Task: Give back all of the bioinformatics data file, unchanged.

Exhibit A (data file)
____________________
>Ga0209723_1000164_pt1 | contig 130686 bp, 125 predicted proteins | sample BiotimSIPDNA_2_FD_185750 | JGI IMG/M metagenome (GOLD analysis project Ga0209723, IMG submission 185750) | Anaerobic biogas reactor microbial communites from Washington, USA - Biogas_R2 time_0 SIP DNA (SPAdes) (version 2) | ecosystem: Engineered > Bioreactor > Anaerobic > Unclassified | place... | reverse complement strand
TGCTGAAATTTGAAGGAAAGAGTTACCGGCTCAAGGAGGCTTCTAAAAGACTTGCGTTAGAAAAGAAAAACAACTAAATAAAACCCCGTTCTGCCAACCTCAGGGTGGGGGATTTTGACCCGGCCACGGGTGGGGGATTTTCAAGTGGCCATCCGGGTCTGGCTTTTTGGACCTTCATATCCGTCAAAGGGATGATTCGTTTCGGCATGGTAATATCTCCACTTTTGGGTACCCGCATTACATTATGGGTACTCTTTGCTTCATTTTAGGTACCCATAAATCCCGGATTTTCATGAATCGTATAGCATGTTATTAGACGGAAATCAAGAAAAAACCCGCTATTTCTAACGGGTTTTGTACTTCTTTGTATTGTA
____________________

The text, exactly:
>Ga0209723_1000164_pt1 | contig 130686 bp, 125 predicted proteins | sample BiotimSIPDNA_2_FD_185750 | JGI IMG/M metagenome (GOLD analysis project Ga0209723, IMG submission 185750) | Anaerobic biogas reactor microbial communites from Washington, USA - Biogas_R2 time_0 SIP DNA (SPAdes) (version 2) | ecosystem: Engineered > Bioreactor > Anaerobic > Unclassified | place... | reverse complement strand
TGCTGAAATTTGAAGGAAAGAGTTACCGGCTCAAGGAGGCTTCTAAAAGACTTGCGTTAGAAAAGAAAAACAACTAAATAAAACCCCGTTCTGCCAACCTCAGGGTGGGGGATTTTGACCCGGCCACGGGTGGGGGATTTTCAAGTGGCCATCCGGGTCTGGCTTTTTGGACCTTCATATCCGTCAAAGGGATGATTCGTTTCGGCATGGTAATATCTCCACTTTTGGGTACCCGCATTACATTATGGGTACTCTTTGCTTCATTTTAGGTACCCATAAATCCCGGATTTTCATGAATCGTATAGCATGTTATTAGACGGAAATCAAGAAAAAACCCGCTATTTCTAACGGGTTTTGTACTTCTTTGTATTGTA